After months of anticipation and exhaustive NBC cross promotion, Jimmy Fallon is finally the new host of “The Tonight Show.” Even though he has enjoyed a really incredible amount of success in the past few years, the pressure is on now. Jay Leno led an impressive 22-year run with great ratings, and the 2009 debacle with Conan O’ Brien has to be haunting Jimmy’s dreams.
Everyone has critics, but so far the reviews of the new Tonight era seem overwhelmingly positive. Does he really have a chance to keep one of the best gigs in show business? What is that sets him apart?
It probably doesn’t hurt his chances that he is BFF with Justin Timberlake, but I think something about Jimmy makes him more of an everyday guy that we can all relate to. Along with his “normal” upbringing (last night his parents seemed amazed that he even graduated high school), Jimmy is just as surprised as anyone that he landed this job. He legitimately seems to be soaking up the moment every time he hits the stage. There’s an overarching feeling of gratitude and humility on Jimmy’s show that is a welcome alternative to so many other TV personalities.
In his first opening as host, Jimmy spent a few minutes introducing himself and giving a quick look at his biography—even introducing us to his parents. For someone who has won an Emmy, a Grammy, authored two best-selling books, and been a staple on “Saturday Night Live,” something about his humble and unassuming introduction felt very refreshing.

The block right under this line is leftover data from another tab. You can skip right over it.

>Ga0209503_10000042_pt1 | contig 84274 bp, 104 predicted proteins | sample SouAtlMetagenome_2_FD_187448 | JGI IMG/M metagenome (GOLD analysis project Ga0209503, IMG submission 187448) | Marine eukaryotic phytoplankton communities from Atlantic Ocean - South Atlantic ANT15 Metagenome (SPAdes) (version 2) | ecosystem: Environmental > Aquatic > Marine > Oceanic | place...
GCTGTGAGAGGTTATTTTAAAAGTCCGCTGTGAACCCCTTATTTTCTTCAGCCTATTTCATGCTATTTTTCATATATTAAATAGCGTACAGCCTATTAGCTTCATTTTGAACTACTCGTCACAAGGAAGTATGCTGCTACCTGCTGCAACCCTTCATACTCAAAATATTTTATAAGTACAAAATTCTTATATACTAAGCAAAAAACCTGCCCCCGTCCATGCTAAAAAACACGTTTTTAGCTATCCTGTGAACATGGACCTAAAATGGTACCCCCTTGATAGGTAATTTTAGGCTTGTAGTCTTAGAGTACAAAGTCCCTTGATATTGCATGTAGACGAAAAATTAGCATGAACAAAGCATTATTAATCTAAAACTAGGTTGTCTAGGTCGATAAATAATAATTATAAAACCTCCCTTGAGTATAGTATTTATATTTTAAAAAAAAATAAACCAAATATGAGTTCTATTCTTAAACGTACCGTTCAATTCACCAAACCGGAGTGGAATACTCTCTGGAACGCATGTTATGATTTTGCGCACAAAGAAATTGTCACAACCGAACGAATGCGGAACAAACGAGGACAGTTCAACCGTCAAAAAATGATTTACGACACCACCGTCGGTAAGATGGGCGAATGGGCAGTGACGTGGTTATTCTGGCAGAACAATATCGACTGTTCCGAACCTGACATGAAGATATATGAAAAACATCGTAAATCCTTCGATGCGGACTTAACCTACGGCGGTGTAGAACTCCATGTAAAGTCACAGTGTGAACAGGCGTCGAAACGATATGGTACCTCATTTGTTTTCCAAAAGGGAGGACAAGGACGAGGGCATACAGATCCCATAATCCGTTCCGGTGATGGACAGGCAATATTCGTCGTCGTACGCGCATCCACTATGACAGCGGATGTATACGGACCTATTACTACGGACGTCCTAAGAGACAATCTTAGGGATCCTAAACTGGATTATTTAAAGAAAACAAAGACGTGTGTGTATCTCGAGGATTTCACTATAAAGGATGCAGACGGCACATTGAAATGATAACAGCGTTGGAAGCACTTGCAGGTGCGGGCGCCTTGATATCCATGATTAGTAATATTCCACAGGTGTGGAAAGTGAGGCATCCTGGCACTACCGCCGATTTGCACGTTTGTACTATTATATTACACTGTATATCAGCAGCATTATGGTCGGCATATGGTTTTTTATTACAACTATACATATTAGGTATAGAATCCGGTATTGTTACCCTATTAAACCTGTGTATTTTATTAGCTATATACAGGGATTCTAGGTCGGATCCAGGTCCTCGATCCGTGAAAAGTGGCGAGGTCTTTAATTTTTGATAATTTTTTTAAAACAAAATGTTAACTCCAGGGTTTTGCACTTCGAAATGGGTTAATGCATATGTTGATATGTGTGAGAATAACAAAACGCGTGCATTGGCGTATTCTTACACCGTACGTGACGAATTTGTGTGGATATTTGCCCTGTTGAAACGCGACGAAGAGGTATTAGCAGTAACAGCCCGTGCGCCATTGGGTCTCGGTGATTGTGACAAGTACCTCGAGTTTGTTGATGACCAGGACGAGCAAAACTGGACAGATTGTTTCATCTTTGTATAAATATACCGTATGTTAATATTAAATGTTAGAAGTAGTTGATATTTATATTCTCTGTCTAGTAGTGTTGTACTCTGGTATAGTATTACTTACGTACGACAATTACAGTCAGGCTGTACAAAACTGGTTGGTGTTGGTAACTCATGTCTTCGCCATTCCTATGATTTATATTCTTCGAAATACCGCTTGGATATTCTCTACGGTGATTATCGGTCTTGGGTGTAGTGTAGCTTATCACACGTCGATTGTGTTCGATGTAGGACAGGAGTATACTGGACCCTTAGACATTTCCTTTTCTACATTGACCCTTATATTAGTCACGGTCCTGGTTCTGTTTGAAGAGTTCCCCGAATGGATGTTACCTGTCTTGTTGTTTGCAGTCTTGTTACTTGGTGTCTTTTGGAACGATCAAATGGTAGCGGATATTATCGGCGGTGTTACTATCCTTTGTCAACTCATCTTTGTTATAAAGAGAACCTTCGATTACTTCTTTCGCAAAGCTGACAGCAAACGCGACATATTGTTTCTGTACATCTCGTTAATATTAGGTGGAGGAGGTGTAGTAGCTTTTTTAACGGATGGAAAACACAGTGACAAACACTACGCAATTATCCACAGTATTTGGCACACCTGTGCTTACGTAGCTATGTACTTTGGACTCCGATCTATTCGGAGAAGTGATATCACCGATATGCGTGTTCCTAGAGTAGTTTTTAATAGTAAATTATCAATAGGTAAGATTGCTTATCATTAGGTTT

Will Smith was Jimmy’s first guest last night, and he shared some valuable advice for Jimmy and the rest of us:
“Keep loving people. Your art is a gift to people to help their lives be better and be brighter. What happens a lot of times when you see people fail in this business, they’re in it for their ego and they start doing it for them. No, you’re just trying to help people get through the day.”
Jimmy shared a similar sentiment in his monologue, saying that his goal for the show is to help us go to bed every night with a smile on our face. Despite the crazy amounts of success and the millions of YouTube hits, his biggest desire is to simply be our friend.
While confidence and a healthy self-esteem are important, I think a lot of us quickly tire of stars in our culture today like Richard Sherman and Johnny Manziel who repeatedly remind us how great they are. Leno did a great job on “The Tonight Show,” but over the years his sense of entitlement became hard to ignore. Putting the Conan situation aside for a moment, his last few months on the show became an almost constant jab at NBC for kicking him off the air. He said he was happy for Jimmy and they appear to have a good relationship, but you can’t deny that Jay was dragging his heels thinking he had several good years left.
Of course no one knows how long Jimmy will last or who will be his eventual replacement, but I imagine he will be much more likely to bow out with grace and gratitude. Assuming his show continues with the success most of us predict, I hope he heeds Will Smith’s advice and stays focused on humility and authenticity.
While most of us will never see that amount of success, I think we all can learn from Jimmy’s approach to fame. Just like Paul’s words to the Romans, we need to remember to “not think of ourselves more highly than you ought, but rather think of yourself with sober judgment, in accordance with the faith God has distributed to each of you.”
One of Jimmy’s most popular bits on his old show was his weekly “Thank You Notes,” where every Friday he started the show saying thank you to celebrities in the news. I hope his attitude of gratitude continues, and I pray that all of us would follow his lead.